The report of Vera-Lastra1 describes 30 patients with scleroderma, all treated with D-penicillamine, whose baseline prolactin levels showed a trend to exceed healthy controls. D-penicillamine has a well known association with mammary gigantism, and some women with rapid breast enlargement were hyperprolactinemic. The question arises, therefore, whether the patients in the current study1 had drug-induced hyperprolactinemia. There is little information concerning prolactin levels in D-penicillamine treatment, and this question cannot be answered definitively. The authors1 contend that prolactin was not affected by medication in their subjects, none of whom had the breast enlargement syndrome. Drug-induced breast hyperplasia has been described mostly in isolated case reports, and prolactin was measured in the reported individuals only after breast enlargement occurred. Scleroderma patients developing mammary hyperplasia have been either hyperprolactinemic or normoprolactinemic, and histological examination of breast tissue showed mainly connective tissue and no changes in the glandular tissue11,12.
The secretion of pituitary prolactin is under the inhibitory control of the hypothalamus, and the most important inhibiting factor is dopamine. Dopamine agonists such as bromocriptine cause a sharp drop in prolactin levels in normal individuals and in the presence of prolactin-secreting adenomas10. Anti-prolactin antibodies have been identified in SLE patients with idiopathic hyperprolactinemia. It is possible that anti-prolactin activity interferes with attachment of prolactin to receptors, causing the pituitary to "see" a false low level of prolactin so that feedback mechanisms involved in the regulation of prolactin secretion are disrupted13. It is also possible that activated lymphocytes secrete prolactin and serve as an extra pituitary source of bioactive circulating 60 kDa prolactin that could affect pituitary feedback and be detected in a prolactin assay14,15. These putative mechanisms of hyperprolactinemia, however, have not been investigated in scleroderma.
Vera-Lastra and associates1 show that 2 mechanisms involving abnormal secretion of prolactin that were identified in SLE hypothalamic dysfunction and prolactinomas can also be operative in scleroderma. Of interest, dysregulation of prolactin secretion was linked to pituitary adenomas in scleroderma patients.
Impaired hypothalamic function has been invoked as a contributor to hyperprolactinemia in SLE, and evidence exists that impaired dopamine turnover and altered dopaminergic tone are associated with high prolactin in lupus16. Twenty-five of the 30 patients with scleroderma studied by Vera-Lastra1 responded to metoclopramide challenge with excessive prolactin secretion that clearly exceeded the values in controls. Twenty-four of these responders had microadenomas that are assumed to be prolactinomas. In contrast, only one of the 6 subjects without microadenomas responded abnormally to metoclopramide.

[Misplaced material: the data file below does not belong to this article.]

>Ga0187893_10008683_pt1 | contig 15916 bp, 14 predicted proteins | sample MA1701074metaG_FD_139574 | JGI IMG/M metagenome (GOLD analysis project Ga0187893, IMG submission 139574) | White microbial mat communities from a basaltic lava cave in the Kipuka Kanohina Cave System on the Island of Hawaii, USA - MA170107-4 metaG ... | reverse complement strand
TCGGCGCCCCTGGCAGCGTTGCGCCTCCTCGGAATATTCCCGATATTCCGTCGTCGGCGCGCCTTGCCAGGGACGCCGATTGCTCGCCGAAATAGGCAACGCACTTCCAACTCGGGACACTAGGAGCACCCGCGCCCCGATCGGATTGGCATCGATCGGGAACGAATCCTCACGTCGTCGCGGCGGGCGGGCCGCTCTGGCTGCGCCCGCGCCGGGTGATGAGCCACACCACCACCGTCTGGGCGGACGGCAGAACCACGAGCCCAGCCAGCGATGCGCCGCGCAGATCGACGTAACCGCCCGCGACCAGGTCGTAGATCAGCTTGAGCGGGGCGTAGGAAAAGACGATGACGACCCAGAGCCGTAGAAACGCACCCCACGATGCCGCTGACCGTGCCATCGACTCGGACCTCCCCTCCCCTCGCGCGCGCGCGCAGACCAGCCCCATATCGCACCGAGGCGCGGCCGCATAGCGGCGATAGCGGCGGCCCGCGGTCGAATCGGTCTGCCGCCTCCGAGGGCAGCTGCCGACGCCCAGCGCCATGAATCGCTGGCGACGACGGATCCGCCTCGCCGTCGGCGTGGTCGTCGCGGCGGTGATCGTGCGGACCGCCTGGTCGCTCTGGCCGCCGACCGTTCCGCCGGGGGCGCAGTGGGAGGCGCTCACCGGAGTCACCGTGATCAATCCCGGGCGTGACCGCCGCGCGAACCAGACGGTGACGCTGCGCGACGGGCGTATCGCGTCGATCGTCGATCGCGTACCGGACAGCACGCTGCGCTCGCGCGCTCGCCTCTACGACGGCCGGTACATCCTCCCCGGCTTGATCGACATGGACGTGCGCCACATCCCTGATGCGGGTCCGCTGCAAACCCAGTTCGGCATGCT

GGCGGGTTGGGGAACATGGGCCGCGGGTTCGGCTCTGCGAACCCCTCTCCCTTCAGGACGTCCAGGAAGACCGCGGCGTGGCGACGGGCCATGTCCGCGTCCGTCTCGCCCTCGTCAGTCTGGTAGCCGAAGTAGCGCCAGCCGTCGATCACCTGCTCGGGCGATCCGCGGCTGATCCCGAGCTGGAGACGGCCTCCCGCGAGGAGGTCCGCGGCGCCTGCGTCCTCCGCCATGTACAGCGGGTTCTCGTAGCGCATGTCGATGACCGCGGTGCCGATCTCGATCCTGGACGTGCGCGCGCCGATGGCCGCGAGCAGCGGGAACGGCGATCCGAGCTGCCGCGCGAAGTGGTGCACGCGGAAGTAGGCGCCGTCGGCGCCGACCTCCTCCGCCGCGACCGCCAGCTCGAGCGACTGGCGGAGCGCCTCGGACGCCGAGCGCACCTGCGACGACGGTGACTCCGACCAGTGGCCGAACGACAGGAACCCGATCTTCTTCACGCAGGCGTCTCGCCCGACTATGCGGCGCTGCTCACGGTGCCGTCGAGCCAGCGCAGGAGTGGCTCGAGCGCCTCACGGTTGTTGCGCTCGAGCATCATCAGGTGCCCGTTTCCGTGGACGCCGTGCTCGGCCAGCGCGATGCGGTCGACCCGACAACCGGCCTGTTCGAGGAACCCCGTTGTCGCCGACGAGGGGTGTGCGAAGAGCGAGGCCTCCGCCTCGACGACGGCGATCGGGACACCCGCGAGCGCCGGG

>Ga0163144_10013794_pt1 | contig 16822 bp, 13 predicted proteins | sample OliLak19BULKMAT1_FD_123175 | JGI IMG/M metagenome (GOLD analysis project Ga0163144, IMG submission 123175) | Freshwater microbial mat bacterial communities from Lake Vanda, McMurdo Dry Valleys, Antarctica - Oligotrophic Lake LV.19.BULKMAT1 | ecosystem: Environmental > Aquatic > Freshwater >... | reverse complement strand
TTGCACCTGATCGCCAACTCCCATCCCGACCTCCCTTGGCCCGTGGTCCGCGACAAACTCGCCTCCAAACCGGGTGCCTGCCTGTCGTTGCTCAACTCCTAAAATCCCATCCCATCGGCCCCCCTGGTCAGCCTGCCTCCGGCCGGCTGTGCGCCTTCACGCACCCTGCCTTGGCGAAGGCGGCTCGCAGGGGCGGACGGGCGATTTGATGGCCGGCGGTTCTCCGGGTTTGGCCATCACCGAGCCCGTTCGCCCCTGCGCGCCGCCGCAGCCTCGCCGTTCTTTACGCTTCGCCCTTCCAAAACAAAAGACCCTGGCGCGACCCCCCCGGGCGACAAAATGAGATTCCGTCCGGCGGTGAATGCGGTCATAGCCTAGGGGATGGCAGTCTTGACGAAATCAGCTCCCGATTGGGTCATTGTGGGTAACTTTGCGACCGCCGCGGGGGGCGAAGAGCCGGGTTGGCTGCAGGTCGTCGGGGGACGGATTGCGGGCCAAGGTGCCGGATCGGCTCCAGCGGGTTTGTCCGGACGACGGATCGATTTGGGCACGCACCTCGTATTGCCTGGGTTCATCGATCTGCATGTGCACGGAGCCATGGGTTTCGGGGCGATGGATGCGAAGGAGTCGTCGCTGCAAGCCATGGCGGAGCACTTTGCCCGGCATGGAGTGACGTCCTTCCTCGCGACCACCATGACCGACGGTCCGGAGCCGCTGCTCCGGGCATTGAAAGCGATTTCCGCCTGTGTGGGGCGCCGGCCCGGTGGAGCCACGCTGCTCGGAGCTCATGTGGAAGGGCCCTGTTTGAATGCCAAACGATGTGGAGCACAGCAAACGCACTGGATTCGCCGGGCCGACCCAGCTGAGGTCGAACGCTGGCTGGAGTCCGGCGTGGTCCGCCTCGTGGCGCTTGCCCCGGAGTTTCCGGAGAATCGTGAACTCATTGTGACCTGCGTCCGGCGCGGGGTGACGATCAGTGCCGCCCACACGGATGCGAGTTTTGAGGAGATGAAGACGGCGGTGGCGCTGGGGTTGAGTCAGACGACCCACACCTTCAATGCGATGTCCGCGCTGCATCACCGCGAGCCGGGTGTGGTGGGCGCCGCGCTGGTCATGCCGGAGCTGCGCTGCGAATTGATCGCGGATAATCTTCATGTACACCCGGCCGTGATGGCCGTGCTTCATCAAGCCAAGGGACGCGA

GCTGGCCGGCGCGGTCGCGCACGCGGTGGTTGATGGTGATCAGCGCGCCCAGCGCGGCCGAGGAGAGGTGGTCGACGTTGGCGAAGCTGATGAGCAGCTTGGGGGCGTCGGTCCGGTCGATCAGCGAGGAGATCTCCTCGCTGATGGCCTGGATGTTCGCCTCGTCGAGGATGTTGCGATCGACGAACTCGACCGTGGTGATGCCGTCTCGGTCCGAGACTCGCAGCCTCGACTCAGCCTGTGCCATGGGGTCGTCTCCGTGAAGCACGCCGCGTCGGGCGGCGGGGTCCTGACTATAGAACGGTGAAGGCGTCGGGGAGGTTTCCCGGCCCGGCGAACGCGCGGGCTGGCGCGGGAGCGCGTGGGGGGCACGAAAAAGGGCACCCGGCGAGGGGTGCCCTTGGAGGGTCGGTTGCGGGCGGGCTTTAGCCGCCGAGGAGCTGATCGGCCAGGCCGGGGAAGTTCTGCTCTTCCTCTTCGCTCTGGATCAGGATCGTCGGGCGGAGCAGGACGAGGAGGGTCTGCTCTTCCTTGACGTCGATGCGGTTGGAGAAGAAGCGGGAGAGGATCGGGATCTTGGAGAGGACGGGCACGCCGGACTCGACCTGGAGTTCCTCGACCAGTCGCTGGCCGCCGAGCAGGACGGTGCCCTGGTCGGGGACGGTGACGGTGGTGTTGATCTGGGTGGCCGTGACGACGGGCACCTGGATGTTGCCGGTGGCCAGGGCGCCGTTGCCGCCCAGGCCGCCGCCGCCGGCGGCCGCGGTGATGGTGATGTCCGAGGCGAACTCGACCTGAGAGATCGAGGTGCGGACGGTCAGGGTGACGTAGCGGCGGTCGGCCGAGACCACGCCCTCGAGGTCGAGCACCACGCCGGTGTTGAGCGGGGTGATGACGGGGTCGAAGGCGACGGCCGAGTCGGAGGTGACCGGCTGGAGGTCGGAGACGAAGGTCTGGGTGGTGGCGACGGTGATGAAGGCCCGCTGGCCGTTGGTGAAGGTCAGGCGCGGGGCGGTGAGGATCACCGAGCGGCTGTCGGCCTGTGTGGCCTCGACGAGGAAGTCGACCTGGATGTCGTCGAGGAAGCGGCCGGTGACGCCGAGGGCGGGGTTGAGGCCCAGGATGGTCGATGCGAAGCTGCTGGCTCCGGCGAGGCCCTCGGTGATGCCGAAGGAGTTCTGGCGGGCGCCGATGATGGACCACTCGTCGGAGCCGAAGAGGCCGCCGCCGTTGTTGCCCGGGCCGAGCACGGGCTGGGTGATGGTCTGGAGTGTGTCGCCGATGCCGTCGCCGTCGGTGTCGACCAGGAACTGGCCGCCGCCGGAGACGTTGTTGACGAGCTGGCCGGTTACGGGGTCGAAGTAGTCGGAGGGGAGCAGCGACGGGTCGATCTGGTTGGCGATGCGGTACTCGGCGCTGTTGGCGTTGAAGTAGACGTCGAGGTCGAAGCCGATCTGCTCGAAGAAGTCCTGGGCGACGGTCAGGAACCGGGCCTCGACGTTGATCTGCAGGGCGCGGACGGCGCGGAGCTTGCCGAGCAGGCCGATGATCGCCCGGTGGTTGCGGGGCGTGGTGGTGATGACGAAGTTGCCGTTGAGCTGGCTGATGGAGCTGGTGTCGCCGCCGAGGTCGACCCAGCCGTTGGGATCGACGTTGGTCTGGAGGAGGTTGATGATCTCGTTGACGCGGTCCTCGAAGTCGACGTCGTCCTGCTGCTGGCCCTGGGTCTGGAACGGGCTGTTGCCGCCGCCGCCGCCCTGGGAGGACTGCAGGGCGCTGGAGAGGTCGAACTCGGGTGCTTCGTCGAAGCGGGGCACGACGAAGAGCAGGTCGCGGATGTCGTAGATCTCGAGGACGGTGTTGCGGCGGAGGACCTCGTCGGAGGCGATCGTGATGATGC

Prolactinomas have been reported in at least 43 individuals with lupus10, and it has been proposed that the non-cycling secretion of abnormally high concentrations of prolactin stimulates autoimmune responses and contributes to the pathogenesis of SLE. These prolactinoma-bearing patients with lupus, however, have not been studied for hypothalamic function with standard tests designed to evaluate responses to thyroid stimulating hormone or metoclopramide.
The link between microadenomas, hypothalamic function, and autoimmunity offers a rich field in which to explore the effects of dopamine and the hypothalamus on the immune system. It appears that SLE, scleroderma, and possibly other autoimmune diseases may share defects in dopamine regulation that reflect basic abnormalities in neuroendocrine regulation.
3. Walker SE. The importance of sex hormones in lupus. In: Wallace DJ, Hahn GH, editors. Dubois' lupus erythematosus. 7th ed. Baltimore: Williams & Wilkins; In Press.
10. Reichlin S. Neuroendocrinology. In: Wilson JD, Foster DW, editors. Williams textbook of endocrinology. 8th ed. Philadelphia: WB Saunders; 1992:135-219.
15. Mendez I, Alcocer-Varela J, Parra A, et al. Neuroendocrine dopaminergic regulation of prolactin release in systemic lupus erythematosus: a possible role of lymphocyte-derived prolactin. Lupus 2004;13:45-53. [MEDLINE]